Salish View Nature Reserve

Salish View Nature Reserve is located on the southeast corner of Lasqueti Island, directly adjacent to, and northwest of, Squitty Bay Provincial Park. The property rises above Lasqueti Island’s rocky southern coastline to a prominent ridgetop with a stunning 270-degree vista of the Salish Sea.

The Salish View Nature Reserve protects rare Coastal Juniper habitat among towering basalt cliffs rising out of the forest, prime Peregrine falcon and Goshawk habitat. Salish View Nature Reserve is the top of the Wamer Creek watershed – one of only three salmon bearing streams on Lasqueti Island.

Salish View is open to the public with a designated walking trail through the beautiful old-growth trees and rocky bluffs to the stunning viewpoint.

The Islands Trust Conservancy acquired the 11.5-hectare (28 acre) Salish View Nature Reserve in August 2019 through a community fundraising effort led by the Lasqueti Island Nature Conservancy (LINC) with the Islands Trust Conservancy (ITC). The land owner who sold the property agreed to a substantial reduction of the appraised property value as a donation to the project. At the time of closing a conservation covenant was registered on the property in the name of the Lasqueti Island Nature Conservancy (LINC) and the Nanaimo & Area Land Trust (NALT).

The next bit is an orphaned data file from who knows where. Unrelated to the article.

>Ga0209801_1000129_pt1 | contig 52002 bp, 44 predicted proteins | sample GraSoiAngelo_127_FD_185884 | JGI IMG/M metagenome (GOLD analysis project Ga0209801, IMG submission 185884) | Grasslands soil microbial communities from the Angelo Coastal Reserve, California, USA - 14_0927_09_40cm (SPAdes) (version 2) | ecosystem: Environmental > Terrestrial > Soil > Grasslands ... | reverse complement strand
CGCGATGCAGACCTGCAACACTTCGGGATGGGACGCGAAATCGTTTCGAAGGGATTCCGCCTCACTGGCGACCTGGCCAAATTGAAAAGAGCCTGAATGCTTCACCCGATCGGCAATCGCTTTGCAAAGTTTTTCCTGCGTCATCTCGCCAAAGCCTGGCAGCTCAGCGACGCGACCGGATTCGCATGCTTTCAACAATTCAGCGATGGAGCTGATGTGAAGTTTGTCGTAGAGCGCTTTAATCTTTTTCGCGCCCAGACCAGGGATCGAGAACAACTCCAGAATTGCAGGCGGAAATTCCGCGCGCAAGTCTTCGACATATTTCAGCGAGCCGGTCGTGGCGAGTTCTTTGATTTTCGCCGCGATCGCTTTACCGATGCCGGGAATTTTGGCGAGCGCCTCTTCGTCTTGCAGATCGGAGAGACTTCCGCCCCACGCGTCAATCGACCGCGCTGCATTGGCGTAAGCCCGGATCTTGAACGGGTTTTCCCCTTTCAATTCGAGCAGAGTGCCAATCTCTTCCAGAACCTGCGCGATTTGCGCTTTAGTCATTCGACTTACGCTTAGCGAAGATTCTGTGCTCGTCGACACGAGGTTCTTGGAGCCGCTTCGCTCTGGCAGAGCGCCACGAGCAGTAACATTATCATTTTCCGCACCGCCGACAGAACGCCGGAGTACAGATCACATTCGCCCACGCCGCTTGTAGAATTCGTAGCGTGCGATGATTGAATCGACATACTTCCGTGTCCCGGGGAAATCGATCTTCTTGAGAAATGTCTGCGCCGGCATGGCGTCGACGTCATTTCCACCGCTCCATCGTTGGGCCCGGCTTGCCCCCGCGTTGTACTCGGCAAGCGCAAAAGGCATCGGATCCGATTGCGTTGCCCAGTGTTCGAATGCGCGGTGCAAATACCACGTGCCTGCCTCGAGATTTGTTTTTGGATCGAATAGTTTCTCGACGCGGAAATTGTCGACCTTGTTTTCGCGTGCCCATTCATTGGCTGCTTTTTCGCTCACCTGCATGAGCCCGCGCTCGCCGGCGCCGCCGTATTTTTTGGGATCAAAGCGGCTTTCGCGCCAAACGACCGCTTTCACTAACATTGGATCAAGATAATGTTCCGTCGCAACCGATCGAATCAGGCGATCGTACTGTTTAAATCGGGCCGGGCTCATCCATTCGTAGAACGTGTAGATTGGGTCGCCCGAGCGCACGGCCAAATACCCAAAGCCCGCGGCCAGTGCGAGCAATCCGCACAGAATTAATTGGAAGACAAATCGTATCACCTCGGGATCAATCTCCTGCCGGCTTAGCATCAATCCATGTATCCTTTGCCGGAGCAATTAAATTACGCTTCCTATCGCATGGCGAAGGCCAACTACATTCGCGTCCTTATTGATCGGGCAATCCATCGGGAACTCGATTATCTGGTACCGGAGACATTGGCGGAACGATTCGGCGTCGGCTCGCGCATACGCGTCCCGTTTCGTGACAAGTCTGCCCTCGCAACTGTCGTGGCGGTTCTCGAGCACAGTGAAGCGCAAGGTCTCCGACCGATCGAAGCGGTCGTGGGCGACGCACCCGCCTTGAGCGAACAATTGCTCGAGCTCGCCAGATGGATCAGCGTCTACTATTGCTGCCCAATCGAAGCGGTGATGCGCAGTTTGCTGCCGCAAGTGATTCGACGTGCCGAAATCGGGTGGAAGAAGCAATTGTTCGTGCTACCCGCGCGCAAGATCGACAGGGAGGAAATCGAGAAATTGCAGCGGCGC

According to the Salish View Nature Reserve Management Plan the property contains many important ecological features including remnant old growth forest, 20-meter high rocky bluffs, deep, narrow valleys, small wetland pools and moss-covered outcroppings within the Coastal Douglas-fir biogeoclimatic zone. The elevation ranges from 40 to 160 meters. The property possesses significant watershed values and includes four sensitive and provincially red- or blue-listed ecological communities. To date, six species at risk have been noted in or next to the reserve: Little Brown Myotis (Myotis lucifugus), Northern Red-legged Frog (Rana aurora), Common Nighthawk (Chordeiles minior), Olive-sided Flycatcher (Contopus cooperi), batwing vinyl lichen (Leptogium platynum) and leafless wintergreen (Pyrola aphylla).

In the autumn of 2020 LINC installed a 7’ high fence around a man-made pond on the Nature Reserve and planted nearly 1500 native plants inside the fenced exclosure. The goals of this restoration project are: 1) to revegetate exposed soils from the pond excavation and; 2) increase native plant numbers and diversity in a heavily grazed area.

In 2021 LINC volunteers built a low-impact footpath to the restoration site, through a grove of veteran old-growth Douglas fir and up to the prominent viewpoint.